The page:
The fear of a Canada Revenue Agency (CRA) audit is enough to keep many Canadians up at night. However, there are several steps you can take to reduce the chances of a dreaded audit. Here are some hints and suggestions for you to avoid the hassle of a time consuming and invasive tax audit!

Use Tax Preparation Software

The first consideration when avoiding the dreaded CRA audit is to always use tax preparation software to prepare your return. This may seem irrelevant to avoiding an audit, but mathematical errors and other simple mistakes will greatly increase your chances of being selected for an audit. Using tax preparation software will help you avoid such errors, and in the process, avoid that audit letter.

Another advantage of using tax preparation software is maintaining consistency between your annual filings. Ensuring that you claim credits in the same fashion year to year can be difficult when using manual calculations and forms. The interview process included in most tax preparation software can help ensure that you are consistent in your application of tax credits. This will reduce your exposure to a potential audit as the CRA looks for sudden inconsistencies in your current tax return compared to the returns of past years.

Home Office Expenses

tax auditAlong with Canadians that operate a small business, you may be eligible to claim home office expenses, either due to your small business or through an arrangement with your employer. Claiming this tax credit will automatically increase your chances of a tax audit. However, there are steps that can be taken to reduce this likelihood. Ensure that you follow all of the detailed guidelines in preparing your calculation of this credit, such as accurately determining square footage amounts and respecting the limits contained within these guidelines.

Ensure Business Operations have Reasonable Expectation of Profit

Many Canadians operate small businesses and while these individuals are unfortunately more likely to be audited in general, there are some steps to take in avoiding a CRA audit for these taxpayers. One of the important guidelines for the Canadian Revenue Agency in determining which businesses to select for audit is their profitability. After three consecutive years of operating losses, especially when substantial expense levels are present, there is a high probability of audit. All businesses must have a reasonable expectation of profit, otherwise, the expenses are likely personal and the CRA will be interested in investigating those expenses in detail. Further, business expenses must be reasonable compared to peers in your industry. The CRA will examine, for example, your meals and entertainment expenses as a percentage of your profit, and compare it to other firms operating in similar industries.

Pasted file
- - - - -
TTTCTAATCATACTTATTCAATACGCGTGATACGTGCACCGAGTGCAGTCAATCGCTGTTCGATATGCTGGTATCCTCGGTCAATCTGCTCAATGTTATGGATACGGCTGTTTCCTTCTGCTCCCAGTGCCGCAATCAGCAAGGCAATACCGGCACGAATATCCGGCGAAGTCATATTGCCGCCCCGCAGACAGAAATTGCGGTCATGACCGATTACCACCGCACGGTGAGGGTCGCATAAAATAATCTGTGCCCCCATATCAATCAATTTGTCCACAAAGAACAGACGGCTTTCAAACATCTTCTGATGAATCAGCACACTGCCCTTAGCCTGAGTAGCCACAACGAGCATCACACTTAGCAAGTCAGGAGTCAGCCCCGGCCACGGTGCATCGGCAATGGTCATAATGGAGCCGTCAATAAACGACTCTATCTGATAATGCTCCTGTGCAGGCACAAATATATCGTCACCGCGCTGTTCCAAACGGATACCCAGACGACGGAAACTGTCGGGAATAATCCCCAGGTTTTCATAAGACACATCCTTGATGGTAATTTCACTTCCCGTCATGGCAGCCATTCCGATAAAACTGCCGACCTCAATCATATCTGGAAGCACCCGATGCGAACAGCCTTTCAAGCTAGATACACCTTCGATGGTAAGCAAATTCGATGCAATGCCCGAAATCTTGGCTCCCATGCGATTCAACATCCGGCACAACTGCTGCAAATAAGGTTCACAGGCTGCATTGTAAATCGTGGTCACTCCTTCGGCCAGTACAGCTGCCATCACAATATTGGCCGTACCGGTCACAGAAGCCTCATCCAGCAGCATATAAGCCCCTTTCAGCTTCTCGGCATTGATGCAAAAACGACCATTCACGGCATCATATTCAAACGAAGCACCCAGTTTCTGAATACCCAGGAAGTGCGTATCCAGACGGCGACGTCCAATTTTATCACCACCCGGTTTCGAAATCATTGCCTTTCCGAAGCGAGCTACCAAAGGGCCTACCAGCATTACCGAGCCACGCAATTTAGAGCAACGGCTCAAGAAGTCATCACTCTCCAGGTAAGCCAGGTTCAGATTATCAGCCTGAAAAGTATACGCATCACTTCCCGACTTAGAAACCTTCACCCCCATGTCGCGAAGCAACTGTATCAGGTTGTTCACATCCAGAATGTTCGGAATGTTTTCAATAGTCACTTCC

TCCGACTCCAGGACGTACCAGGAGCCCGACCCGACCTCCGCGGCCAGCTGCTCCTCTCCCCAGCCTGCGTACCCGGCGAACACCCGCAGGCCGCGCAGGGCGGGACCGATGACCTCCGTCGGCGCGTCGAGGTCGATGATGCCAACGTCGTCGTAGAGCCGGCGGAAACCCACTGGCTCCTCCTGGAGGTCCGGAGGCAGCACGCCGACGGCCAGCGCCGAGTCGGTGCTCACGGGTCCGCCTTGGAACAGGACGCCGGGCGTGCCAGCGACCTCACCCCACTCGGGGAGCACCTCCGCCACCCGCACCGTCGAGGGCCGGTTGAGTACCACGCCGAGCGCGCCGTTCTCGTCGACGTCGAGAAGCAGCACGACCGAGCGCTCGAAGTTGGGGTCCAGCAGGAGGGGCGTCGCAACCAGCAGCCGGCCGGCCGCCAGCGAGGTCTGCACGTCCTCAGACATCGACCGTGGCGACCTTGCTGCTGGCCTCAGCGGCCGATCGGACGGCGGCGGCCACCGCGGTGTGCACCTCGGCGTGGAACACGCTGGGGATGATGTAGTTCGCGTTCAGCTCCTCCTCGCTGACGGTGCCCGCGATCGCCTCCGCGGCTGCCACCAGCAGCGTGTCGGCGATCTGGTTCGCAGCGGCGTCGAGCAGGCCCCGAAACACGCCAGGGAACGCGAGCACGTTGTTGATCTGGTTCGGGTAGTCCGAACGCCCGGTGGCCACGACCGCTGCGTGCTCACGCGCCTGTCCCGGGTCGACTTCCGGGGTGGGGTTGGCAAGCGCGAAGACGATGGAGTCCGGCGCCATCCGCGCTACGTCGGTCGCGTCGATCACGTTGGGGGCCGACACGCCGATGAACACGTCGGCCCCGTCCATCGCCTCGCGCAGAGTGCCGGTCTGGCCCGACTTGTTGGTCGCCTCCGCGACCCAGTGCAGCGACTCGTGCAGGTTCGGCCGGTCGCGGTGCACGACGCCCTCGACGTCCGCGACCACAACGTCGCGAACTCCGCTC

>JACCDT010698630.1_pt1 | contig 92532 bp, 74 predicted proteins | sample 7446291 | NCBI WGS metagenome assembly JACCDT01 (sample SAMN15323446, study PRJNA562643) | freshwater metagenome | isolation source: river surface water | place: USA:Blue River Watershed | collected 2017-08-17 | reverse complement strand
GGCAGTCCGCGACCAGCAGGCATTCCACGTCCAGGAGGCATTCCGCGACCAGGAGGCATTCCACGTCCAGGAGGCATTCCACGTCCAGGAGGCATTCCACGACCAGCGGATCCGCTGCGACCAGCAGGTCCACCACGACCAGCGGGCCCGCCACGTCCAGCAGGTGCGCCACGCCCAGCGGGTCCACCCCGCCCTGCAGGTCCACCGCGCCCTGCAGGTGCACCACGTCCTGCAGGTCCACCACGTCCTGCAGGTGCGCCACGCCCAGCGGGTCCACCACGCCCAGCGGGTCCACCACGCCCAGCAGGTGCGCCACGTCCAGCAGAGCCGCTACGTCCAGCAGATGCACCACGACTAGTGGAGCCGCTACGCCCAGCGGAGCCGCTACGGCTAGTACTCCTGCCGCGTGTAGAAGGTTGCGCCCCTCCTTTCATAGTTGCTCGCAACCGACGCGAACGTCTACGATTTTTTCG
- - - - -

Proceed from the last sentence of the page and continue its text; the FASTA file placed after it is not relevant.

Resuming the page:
Doubling Counting of Credits

The Canada Revenue Agency also uses cross-referencing techniques to discover abnormalities in returns, which would trigger an audit. For example, only one parent can claim the dependant amount for a child. Ensure your spouse or even an ex-partner is not duplicating any claims that appear on your return. Doing so will generally trigger an audit for both parties and a reassessment for the individual incorrectly claiming the amount. Disability amounts and relocation expenses are two other common tax credits that trigger audits due to both partners claiming the same expenses.

Further, filers must be aware of what deductions are included on their T4 slips from employers and ensure these are not double counted on their return. For example, many employers include union dues deducted from pay on the T4 that is provided to the employee every year. However many unions also send out a tax slip that reports the same dues. Including both of these amounts can trigger a review of your file, leading to both an audit and a reassessment. Employers often include other amounts that can be duplicated, such as certain investment account contributions or charitable donations.

File on Time

And last of all, ensure you file on time. Most late filings to the CRA are subject to additional scrutiny, which greatly increases your chance of a tax audit. For many taxpayers, this simple step can be the single most important move you make in avoiding a tax audit this year!



Geoffrey is a corporate finance expert with several years of experience in trading and managing fixed income foreign exchange and options.
He recently began writing to share some of his perspectives on finance with the public.